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Chemically custom tailored graphene

(Nanowerk News) Two-dimensional graphene consists of single layers of carbon atoms and exhibits intriguing properties. The transparent material conducts electricity and heat extremely well. It is at the same time flexible and solid.
Additionally, the electrical conductivity can be continuously varied between a metal and a semiconductor by, e.g., inserting chemically bound atoms and molecules into the graphene structure – the so-called functional groups.
These unique properties offer a wide range of future applications as e.g. for new developments in optoelectronics or ultrafast components in the semiconductor industry.
However, a successful use of graphene in the semiconductor industry can only be achieved if properties such as the conductivity, the size and the defects of the graphene structure induced by the functional groups can already be modulated during the synthesis of graphene.
Section of a graphene network with chemically bound hydrogen atom
Section of a graphene network with chemically bound hydrogen atom: the spectral vibrational signature of the single carbon-carbon bonds adjacent to the bound hydrogen atom is highlighted in different colors. (Image: Frank Hauke, FAU)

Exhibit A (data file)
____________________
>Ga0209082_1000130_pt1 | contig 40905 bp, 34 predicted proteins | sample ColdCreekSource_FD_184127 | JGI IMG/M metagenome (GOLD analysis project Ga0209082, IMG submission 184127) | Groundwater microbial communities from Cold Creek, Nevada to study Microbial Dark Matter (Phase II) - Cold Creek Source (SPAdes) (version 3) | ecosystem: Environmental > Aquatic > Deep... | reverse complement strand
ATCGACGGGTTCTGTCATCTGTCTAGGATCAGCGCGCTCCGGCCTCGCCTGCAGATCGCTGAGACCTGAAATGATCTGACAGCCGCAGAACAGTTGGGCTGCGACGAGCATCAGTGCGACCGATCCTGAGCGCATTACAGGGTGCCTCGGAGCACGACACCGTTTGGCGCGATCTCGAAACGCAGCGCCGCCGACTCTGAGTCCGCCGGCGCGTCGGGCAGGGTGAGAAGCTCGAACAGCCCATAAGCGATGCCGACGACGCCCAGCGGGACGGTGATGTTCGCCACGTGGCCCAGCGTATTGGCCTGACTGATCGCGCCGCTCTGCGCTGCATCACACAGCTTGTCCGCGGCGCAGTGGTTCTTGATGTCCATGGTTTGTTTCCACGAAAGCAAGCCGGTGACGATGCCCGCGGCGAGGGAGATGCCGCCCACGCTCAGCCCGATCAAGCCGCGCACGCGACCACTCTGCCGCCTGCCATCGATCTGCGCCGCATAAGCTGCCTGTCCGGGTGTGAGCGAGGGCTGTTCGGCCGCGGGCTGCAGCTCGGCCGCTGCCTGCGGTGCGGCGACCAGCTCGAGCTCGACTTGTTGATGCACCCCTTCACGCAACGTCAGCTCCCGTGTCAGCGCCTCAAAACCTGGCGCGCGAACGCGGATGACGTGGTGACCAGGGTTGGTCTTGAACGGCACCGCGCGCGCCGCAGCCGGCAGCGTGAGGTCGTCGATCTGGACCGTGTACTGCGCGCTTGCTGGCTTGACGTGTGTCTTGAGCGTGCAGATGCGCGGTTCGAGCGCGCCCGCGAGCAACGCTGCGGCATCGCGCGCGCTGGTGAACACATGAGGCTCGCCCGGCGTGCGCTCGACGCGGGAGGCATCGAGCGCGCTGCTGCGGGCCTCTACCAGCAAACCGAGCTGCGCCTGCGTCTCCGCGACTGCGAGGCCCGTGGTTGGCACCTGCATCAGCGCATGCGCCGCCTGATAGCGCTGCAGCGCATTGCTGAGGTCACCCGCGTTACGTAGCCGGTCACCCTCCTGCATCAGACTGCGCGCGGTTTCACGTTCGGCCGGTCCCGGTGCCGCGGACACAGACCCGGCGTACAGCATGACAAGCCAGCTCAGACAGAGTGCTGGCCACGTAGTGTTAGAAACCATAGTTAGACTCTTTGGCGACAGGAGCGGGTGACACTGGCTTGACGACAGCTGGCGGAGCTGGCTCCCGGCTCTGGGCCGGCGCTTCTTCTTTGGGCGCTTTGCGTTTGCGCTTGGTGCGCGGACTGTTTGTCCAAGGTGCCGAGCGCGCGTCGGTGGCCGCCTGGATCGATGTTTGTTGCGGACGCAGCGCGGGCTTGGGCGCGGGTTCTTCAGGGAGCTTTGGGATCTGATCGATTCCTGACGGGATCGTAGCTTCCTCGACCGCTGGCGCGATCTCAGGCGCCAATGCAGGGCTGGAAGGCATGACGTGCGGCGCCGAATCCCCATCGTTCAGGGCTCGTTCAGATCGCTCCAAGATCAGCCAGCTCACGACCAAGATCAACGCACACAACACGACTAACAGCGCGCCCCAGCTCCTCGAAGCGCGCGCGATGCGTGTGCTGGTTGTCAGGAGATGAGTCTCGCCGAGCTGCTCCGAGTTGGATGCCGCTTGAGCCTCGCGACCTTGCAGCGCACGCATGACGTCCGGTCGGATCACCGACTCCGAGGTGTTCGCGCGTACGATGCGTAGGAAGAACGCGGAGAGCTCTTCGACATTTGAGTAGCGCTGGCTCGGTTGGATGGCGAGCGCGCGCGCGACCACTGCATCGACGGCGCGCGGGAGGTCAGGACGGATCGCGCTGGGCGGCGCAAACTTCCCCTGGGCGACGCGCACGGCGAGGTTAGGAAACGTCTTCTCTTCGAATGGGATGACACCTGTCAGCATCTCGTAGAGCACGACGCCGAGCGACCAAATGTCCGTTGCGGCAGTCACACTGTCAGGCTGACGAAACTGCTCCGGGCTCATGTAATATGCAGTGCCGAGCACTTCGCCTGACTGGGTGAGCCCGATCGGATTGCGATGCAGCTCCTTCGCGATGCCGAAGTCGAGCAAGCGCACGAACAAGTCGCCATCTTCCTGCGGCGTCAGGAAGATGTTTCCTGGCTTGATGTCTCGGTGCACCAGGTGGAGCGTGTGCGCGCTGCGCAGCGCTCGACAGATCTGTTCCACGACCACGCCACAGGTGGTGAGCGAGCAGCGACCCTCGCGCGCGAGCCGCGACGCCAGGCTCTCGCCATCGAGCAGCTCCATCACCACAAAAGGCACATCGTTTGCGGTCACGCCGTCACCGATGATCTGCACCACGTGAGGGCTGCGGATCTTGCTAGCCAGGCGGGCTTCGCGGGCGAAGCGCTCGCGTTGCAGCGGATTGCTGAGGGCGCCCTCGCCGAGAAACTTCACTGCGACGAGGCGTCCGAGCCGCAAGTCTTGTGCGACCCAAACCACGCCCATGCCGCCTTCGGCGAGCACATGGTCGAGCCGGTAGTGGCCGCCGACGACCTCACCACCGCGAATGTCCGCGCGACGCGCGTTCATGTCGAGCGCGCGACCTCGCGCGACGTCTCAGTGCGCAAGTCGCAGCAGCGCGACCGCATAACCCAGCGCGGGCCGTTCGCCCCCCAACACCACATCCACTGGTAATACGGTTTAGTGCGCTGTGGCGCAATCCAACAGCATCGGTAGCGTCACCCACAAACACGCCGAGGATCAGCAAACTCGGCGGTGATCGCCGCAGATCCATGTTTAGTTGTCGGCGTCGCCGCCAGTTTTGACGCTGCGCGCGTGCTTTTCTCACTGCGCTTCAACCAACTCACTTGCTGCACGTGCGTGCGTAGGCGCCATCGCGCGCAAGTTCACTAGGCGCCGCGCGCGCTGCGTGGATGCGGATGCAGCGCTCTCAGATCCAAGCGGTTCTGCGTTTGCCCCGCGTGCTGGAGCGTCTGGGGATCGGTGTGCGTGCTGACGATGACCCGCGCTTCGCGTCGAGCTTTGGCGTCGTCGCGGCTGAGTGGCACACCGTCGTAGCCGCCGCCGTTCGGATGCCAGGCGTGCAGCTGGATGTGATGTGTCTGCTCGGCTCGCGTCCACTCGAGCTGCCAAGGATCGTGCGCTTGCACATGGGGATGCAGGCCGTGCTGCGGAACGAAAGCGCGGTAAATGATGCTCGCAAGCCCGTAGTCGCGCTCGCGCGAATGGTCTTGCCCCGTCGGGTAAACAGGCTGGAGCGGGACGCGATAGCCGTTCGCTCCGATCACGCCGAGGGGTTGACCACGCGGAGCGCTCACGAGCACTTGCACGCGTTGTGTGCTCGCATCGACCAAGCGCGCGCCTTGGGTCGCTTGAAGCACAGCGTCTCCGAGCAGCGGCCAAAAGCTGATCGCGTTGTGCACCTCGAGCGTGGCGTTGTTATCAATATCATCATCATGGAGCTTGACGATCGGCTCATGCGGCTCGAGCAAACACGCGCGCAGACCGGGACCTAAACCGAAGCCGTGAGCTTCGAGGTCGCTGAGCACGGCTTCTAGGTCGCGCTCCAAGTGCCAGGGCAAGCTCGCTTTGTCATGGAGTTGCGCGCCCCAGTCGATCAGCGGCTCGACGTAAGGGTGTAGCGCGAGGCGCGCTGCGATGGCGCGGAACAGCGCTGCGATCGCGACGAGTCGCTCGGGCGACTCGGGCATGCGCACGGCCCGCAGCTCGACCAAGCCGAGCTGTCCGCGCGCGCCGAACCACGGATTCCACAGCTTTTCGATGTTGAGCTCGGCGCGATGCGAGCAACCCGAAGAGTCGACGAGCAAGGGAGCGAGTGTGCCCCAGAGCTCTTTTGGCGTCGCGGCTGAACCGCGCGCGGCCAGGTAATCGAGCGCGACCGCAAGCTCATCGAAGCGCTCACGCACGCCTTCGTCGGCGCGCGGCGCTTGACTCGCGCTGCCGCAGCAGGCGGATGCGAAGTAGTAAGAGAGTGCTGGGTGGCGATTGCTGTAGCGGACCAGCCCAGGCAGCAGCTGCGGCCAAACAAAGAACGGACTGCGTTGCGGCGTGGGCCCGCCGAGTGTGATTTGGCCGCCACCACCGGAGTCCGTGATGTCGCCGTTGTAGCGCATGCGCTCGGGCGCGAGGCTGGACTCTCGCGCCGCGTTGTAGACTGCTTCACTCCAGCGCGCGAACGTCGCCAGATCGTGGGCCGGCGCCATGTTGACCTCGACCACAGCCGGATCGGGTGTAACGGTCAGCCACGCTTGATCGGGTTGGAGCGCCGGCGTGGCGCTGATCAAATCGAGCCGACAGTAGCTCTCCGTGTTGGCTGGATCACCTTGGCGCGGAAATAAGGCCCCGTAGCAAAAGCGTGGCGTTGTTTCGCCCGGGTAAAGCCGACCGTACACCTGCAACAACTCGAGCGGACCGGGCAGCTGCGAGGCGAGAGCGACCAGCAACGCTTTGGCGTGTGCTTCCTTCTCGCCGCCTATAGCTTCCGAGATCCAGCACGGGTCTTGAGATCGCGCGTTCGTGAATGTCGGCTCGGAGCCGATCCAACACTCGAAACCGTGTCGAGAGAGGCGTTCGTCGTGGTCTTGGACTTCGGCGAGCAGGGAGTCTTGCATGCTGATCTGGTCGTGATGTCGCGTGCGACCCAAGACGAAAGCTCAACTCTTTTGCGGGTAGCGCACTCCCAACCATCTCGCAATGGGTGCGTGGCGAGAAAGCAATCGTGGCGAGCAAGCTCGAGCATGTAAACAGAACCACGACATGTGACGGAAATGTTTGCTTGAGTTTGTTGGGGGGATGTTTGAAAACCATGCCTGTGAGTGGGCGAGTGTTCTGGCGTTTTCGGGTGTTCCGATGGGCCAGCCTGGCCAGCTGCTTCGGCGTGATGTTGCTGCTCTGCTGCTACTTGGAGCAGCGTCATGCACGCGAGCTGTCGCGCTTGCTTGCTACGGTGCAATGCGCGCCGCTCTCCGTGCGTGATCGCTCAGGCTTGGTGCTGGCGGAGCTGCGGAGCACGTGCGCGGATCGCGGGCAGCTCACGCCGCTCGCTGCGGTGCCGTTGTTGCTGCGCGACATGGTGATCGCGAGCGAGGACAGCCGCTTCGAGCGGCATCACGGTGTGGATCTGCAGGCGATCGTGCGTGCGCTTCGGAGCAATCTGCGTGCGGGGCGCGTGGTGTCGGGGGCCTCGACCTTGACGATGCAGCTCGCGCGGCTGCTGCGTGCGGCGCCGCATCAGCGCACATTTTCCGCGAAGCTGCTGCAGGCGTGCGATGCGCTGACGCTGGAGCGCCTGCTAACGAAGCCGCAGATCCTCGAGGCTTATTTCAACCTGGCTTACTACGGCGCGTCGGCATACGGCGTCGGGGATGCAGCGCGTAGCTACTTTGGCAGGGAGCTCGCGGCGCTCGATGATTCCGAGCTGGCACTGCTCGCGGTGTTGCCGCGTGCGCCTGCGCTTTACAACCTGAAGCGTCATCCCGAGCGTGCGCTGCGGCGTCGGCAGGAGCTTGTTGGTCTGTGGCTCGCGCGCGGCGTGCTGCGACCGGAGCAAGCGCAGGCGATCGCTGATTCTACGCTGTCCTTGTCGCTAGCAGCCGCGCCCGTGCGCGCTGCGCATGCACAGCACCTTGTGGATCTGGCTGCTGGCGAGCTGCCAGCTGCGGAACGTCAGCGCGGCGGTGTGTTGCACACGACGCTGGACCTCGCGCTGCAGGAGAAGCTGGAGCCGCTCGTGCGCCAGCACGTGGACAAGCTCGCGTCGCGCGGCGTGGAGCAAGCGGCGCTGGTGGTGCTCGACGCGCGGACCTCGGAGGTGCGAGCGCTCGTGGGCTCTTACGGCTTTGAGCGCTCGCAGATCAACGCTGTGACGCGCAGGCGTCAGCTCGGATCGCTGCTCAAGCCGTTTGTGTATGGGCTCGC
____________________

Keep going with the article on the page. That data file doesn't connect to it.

In an international collaboration scientists led by Andreas Hirsch from the Friedrich-Alexander-Universität Erlangen-Nürnberg in close cooperation with Thomas Pichler from the University of Vienna accomplished a crucial breakthrough: using the latter’s newly developed experimental set-up they were able to identify, for the first time, vibrational spectra as the specific fingerprints of step-by-step chemically modified graphene by means of light scattering. This spectral signature, which was also theoretically attested, allows to determine the type and the number of functional groups in a fast and precise way.
Among the reactions they examined, was the chemical binding of hydrogen to graphene. This was implemented by a controlled chemical reaction between water and particular compounds in which ions are inserted in graphite, a crystalline form of carbon.

Additional benefits

"This method of the in-situ Raman spectroscopy is a highly effective technique which allows controlling the function of graphene in a fast, contact-free and extensive way already during the production of the material," says J. Chacon from Yachay Tech, one of the two lead authors of the study (Nature Communications, "Precise determination of graphene functionalization by in-situ Raman spectroscopy").
This enables the production of tailored graphene-based materials with controlled electronic transport properties and their utilisation in semiconductor industry.
Source: University of Vienna
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